### PROBLEM LINK:

**Setter-** Praveen Dhinwa

**Tester-** Misha Chorniy

**Editorialist-** Abhishek Pandey

### DIFFICULTY:

EASY

### PRE-REQUISITES:

Strings, Basic Math, Simulation.

### PROBLEM:

Given a string S , with only characters being 'a' and 'b ', find number of **good prefixes** in the string T which is made by concatenating N copies of S, i.e.-

T = \underbrace{S + S + \dots + S}_{N\text{ times}}

A prefix is a **good prefix** if and only if number of occurrences of 'a' is **strictly greater than** the number of occurrences of 'b'.

### QUICK EXPLANATION:

We make cases for this problem. If frequency of 'a' is equal to frequency of 'b' in string, then calculating answer is simple- for we can simply use Ans=G(S)*N where G(S) denotes number of Good Prefixes in S.

If frequency of 'a' is more than to frequency of 'b' , we notice that after at most 1000 appendations, each new appendation will contribute maximum possible value only, which is K (K=**Length of string**) .

Similarly we can see that if frequency of 'a' is less than to frequency of 'b', after 1000 appendations, each new appendation will contribute 0 to answer.

So if frequency of character 'a' is not equal to that of 'b', we make a string T by appending S to it 1000 times, and then use mathematical formulas to find contribution of every other appendation.

### EXPLANATION:

As usual, we will be discussing Editorialistâs and testerâs approach. Editorialistâs approach is based on same lines as that of setter- and hence, will form main part of editorial. We will discuss better optimized solutions (testerâs approach) and common mistakes of contestants at the bonus part of editorial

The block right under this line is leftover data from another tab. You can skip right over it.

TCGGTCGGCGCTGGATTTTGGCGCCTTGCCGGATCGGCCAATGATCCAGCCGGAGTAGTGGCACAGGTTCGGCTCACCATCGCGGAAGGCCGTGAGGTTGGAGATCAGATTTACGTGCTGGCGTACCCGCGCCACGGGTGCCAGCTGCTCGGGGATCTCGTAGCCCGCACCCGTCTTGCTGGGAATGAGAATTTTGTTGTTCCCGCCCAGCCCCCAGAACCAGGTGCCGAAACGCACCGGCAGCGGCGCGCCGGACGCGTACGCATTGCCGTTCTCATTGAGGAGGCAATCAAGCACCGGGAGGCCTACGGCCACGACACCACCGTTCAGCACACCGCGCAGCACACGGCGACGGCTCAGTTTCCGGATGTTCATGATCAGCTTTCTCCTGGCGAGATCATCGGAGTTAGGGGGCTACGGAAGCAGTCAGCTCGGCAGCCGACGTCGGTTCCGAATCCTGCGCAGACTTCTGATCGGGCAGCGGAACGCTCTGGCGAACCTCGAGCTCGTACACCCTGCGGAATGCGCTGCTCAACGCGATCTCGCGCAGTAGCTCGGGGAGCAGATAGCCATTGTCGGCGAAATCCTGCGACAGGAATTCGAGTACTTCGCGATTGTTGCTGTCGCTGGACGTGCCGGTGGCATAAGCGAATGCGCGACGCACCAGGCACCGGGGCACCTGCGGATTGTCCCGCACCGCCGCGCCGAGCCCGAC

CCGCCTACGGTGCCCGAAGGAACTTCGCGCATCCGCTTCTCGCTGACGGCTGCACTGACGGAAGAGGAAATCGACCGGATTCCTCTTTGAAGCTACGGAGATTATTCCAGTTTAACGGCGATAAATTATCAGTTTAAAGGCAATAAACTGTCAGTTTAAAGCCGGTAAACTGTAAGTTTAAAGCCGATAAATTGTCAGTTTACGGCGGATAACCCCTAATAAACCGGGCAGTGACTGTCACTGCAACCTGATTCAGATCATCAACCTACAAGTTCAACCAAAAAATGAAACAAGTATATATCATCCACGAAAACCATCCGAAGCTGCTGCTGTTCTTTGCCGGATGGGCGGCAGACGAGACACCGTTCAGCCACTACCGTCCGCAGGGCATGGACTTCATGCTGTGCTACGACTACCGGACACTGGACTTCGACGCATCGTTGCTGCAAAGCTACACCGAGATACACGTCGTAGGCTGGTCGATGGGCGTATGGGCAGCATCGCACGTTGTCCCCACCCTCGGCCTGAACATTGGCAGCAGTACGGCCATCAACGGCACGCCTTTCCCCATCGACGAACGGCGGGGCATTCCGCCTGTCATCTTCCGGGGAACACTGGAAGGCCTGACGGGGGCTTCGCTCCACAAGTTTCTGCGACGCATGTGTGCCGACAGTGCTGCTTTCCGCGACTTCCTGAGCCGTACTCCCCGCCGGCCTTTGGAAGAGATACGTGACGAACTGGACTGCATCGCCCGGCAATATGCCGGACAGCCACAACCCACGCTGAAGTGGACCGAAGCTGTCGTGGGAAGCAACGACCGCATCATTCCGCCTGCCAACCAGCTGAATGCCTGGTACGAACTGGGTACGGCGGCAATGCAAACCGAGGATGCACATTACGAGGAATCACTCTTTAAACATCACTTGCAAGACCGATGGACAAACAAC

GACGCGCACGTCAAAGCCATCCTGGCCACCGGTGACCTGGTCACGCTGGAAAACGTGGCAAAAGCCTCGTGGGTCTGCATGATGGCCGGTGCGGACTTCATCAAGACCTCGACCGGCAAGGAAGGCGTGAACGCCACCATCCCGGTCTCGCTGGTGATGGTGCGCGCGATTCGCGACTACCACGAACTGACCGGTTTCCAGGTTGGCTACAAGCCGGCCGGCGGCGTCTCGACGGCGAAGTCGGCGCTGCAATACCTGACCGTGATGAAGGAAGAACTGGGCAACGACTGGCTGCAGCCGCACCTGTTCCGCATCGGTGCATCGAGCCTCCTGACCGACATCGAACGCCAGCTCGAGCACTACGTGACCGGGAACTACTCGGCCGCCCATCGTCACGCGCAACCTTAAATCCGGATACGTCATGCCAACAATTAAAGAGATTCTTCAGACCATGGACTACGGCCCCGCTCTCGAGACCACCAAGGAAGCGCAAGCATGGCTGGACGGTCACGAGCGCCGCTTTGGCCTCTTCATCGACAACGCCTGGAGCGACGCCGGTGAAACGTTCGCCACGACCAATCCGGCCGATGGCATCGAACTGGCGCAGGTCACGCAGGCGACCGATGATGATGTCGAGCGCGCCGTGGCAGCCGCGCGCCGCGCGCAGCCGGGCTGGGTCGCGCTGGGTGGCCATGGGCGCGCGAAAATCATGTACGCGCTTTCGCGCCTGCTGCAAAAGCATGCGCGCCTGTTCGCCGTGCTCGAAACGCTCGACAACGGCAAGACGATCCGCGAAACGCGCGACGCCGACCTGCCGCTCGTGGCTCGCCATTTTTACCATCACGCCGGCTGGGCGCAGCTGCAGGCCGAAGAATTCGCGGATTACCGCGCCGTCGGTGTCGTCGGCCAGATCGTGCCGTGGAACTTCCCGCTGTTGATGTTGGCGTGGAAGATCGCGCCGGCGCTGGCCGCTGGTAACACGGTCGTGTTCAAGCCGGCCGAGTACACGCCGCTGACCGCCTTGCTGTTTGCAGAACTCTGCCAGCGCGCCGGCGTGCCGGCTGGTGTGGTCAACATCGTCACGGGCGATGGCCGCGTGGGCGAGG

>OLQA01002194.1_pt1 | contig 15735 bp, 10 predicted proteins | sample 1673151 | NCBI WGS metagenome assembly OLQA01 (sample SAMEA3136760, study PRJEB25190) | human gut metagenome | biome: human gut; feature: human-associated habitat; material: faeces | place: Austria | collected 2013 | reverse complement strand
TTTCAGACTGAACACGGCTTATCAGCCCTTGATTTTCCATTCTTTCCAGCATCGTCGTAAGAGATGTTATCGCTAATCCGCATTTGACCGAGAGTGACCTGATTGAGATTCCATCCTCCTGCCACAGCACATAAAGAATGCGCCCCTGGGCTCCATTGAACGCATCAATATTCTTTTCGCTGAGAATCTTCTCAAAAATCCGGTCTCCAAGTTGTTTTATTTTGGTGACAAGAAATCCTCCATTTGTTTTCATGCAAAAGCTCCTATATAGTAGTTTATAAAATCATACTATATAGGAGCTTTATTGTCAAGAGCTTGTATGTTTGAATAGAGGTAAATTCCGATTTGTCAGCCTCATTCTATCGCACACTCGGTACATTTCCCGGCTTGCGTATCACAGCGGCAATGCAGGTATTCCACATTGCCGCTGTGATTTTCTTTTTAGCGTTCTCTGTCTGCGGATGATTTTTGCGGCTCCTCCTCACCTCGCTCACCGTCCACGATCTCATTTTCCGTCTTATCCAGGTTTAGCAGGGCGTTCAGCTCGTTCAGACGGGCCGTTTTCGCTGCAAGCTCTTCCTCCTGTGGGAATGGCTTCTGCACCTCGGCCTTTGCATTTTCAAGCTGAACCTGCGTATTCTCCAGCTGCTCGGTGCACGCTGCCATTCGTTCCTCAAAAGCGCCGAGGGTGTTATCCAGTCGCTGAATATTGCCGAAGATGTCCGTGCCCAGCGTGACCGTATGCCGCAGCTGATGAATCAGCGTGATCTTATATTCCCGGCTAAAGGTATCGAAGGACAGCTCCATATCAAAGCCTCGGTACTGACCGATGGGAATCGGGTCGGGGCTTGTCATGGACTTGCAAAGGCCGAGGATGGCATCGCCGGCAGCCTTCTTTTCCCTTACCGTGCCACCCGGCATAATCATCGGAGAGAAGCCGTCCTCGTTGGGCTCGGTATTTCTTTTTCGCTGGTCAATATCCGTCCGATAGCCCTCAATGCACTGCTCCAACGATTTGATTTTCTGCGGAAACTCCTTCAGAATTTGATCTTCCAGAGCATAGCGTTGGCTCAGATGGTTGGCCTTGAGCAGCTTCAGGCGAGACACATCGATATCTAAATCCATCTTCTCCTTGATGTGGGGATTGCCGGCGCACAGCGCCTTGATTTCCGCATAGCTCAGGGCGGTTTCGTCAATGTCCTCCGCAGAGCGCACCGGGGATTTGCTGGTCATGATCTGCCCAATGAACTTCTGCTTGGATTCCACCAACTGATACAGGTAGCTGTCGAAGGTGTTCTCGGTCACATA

Before that, please first get acquainted with the notations I will be using.

- G(S)= Number of Good Prefix in string S
- freq(a,S)= Frequency of character âaâ in string S.
- freq(b,S)= Frequency of character âbâ in string S.
- {S}^{p}= String formed by concatenation S p times.

**1. Editorialistâs/Setterâs Solution-**

If you want, you can scroll down to refer to my solution side by side while reading the editorial.

The first thing to note are the constraints. 1\le N \le {10}^{9} while 1\le |S| \le {10}^{3}.

We start by calculating number of Good Prefixes in S , i.e. G(S). Along with that, we also find freq(a,S) and freq(b,S). Now we make cases-

**a. When freq(a,S) == freq(b,S)-**

In this case, there is no affect of previous appendations of S on incoming/new appendations of S. In other words, when freq(a,S) \neq freq(b,S), then there is some change in value of (freq(a,S)-freq(b,S)) after each appendation of S to T, which affect the contribution of any future appendation of S towards G(T). In most basic words, it means that since freq(a,S) \neq freq(b,S), then number of 'b' in T will not increase at same rate as number of 'a' at each appendation, which will affect contribution of next appendation to the final answer.

This is not the case when freq(a,S) == freq(b,S). Hence, each appendation of S will contribute G(S) towards the final answer. There are N appendations of S and we already found G(S) by simple looping earlier. Hence, for this case, Answer=G(S)*N

**b. When freq(a,S) < freq(b,S)-**

In this case, because freq(a,S) < freq(b,S), each new appendation of S to T will decrease (freq(a,S)-freq(b,S)). In other words, the number of 'b' in T will increase more quickly than number of 'a', which will reduce the contribution of every future appendation of S towards final answer.

We see that, after every appendation, the contribution of next appendation must reduce by at least 1 , (\because freq(a,S) < freq(b,S)). Remember that length of S is only upto 1000. This simply means, that after at most 1000 appendations, the contribution of incoming appendation reduces to 0. (In fact, 1000 is a loose upper bound, we can go closer to the real value, but for sake of explaining lets take it 1000 right now )

So, we form the string T by appending string S min(N,1000) times as-